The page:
3. (c)

      When \(\frac{1}{3} < \theta < \frac{1}{2}\), \(\eta > \eta_{2}\), the results are same as proved above. Hence, we obtain the results in Proposition 7.

Proof of Corollary 1

Given the platform’s optimal strategy, if the manufacturer can better off, the manufacturer will accept this contract.

  1. (i)

    When \(0 < \theta < \frac{1}{4}\), the platform’s optiaml strategy is mode BRN or mode RN.

    1. (a)

      When \(0 < \theta < \frac{1}{4}\), \(0 < \eta \le \eta_{1}\), the platfrom’s optiaml strategy is mode BRN. However, given the platform’s strategy, \(\pi_{BM}^{RN * } - \pi_{BM}^{AS * } = - \frac{{a_{0}^{2} \left( {1 - 2\theta } \right) + 2z\sigma_{0}^{2} \left( {1 - \theta } \right)}}{8} < 0\). Hence, the manufacturer is worse off in mode BRN. Similarly, when \(0 < \theta < \frac{1}{4}\), \(\eta_{1} < \eta \le \eta_{2}\), we have \(\pi_{BM}^{RN * } - \pi_{BM}^{AS * } < 0\). When \(0 < \theta < \frac{1}{4}\), \(\eta_{2} < \eta \le \eta_{0}\), we have \(\pi_{BM}^{RN * } - \pi_{M}^{AS * } = \frac{{a_{0}^{2} \left( {\theta \left( {2\eta - \gamma^{2} } \right) - \eta } \right) - 2z\eta \sigma_{0}^{2} \left( {1 - \theta } \right)}}{{8\left( {\eta - \theta \gamma^{2} } \right)}} < 0\). Hence, when \(0 < \eta \le \eta_{0}\), the platform and the manufacturer can not reach a consensus.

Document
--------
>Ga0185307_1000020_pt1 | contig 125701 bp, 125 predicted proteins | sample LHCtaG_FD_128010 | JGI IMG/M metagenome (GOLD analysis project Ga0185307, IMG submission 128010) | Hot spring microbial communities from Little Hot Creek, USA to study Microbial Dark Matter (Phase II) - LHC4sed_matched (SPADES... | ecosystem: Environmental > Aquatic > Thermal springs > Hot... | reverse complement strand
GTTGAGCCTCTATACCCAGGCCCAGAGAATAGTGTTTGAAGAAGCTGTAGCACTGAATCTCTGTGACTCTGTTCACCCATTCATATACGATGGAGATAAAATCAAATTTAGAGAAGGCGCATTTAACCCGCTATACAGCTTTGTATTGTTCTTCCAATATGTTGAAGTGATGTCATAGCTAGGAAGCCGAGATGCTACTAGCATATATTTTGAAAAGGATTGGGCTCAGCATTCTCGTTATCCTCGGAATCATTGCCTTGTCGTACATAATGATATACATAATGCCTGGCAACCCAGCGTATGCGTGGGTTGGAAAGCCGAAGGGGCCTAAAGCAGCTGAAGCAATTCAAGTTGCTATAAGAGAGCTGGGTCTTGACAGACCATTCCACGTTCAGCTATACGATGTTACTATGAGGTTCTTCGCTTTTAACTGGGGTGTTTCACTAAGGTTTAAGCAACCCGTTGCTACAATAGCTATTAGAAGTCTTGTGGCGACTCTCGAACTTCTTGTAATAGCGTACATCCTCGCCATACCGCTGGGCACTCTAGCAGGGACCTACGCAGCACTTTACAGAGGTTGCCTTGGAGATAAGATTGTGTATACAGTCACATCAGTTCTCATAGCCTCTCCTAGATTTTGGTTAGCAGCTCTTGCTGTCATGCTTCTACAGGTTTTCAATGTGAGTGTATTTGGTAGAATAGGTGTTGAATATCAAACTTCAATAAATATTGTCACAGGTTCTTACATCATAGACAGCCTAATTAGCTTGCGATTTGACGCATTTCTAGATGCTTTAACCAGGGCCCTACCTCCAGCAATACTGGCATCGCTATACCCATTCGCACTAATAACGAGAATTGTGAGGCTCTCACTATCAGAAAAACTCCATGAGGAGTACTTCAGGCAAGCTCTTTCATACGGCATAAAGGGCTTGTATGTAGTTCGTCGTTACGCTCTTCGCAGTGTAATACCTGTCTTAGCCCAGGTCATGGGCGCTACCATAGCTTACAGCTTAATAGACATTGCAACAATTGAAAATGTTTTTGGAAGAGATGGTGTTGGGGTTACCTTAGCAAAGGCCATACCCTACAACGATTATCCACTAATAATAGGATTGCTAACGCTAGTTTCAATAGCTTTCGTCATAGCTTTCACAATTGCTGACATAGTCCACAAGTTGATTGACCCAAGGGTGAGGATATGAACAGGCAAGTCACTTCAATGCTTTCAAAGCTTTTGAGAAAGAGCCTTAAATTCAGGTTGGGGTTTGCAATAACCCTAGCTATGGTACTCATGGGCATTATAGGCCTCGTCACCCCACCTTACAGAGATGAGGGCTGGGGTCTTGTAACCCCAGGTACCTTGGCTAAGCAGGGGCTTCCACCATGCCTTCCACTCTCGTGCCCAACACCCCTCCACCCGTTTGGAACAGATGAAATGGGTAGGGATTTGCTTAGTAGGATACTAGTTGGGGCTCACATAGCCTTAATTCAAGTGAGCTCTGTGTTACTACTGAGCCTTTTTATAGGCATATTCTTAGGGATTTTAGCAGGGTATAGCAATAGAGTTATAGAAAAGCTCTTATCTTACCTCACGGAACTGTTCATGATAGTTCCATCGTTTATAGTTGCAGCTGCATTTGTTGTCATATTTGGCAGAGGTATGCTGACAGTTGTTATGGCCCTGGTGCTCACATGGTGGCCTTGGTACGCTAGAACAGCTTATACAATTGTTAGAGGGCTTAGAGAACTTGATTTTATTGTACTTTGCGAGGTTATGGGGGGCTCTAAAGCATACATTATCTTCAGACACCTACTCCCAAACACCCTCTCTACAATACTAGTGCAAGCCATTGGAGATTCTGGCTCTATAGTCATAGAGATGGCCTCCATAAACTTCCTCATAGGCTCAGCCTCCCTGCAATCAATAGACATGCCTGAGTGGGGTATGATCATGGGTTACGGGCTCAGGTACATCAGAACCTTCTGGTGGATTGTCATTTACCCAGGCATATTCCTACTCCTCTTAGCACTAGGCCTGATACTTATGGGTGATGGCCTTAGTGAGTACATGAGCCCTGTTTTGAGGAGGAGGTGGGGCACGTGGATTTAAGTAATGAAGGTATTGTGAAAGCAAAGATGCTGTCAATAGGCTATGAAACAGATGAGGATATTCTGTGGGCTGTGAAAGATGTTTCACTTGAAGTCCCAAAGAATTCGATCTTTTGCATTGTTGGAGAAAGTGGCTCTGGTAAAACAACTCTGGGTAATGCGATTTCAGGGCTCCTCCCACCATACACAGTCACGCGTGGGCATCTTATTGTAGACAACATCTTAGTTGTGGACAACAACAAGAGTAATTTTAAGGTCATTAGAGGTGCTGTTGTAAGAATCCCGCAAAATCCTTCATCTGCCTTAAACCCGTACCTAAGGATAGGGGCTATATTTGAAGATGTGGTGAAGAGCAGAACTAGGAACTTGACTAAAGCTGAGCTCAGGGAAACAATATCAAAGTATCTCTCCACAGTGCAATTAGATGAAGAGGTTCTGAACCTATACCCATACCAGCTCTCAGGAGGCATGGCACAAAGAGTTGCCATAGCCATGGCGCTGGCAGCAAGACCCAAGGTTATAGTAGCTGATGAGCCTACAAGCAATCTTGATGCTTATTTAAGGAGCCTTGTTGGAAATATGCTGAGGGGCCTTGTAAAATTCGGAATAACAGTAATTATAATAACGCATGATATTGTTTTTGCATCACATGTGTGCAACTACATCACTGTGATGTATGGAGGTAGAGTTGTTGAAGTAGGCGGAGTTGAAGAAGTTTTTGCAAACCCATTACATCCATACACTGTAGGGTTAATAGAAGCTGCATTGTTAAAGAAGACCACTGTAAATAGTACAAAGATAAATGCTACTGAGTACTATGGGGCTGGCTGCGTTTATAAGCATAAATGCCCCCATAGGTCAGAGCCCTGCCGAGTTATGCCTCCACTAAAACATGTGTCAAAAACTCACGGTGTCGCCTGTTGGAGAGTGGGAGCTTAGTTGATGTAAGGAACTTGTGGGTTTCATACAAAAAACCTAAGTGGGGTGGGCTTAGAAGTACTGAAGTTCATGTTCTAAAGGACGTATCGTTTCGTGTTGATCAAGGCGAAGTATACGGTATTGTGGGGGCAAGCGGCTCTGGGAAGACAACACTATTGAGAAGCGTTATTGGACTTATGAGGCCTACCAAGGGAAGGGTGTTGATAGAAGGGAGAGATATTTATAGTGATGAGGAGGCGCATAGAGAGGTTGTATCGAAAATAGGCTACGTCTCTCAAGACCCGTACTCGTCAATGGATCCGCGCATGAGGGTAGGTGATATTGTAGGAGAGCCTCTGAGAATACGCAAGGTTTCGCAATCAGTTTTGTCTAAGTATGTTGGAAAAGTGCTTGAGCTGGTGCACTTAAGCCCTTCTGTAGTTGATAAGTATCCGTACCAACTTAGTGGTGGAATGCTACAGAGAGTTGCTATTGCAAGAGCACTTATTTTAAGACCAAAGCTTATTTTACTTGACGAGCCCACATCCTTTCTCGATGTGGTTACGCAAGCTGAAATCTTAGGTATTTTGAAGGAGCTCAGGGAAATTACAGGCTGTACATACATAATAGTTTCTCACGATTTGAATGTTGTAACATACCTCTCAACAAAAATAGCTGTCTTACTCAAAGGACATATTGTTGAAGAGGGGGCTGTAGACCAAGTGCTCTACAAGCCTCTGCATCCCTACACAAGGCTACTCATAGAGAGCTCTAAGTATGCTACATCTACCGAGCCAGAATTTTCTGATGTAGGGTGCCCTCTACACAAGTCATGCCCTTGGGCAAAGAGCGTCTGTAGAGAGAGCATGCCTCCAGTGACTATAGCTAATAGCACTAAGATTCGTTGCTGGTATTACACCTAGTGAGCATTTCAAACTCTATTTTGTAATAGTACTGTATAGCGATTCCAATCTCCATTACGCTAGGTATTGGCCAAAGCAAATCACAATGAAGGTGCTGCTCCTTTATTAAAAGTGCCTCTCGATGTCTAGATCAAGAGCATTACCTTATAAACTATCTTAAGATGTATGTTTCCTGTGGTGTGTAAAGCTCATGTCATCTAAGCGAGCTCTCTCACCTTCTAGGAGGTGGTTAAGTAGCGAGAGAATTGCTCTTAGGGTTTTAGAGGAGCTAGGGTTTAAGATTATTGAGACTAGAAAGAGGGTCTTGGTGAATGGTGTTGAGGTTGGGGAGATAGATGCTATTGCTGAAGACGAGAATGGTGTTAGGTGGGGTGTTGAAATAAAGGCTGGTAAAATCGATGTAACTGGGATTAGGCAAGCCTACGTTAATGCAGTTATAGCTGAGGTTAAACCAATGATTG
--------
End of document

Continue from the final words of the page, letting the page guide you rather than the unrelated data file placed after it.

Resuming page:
2. (b)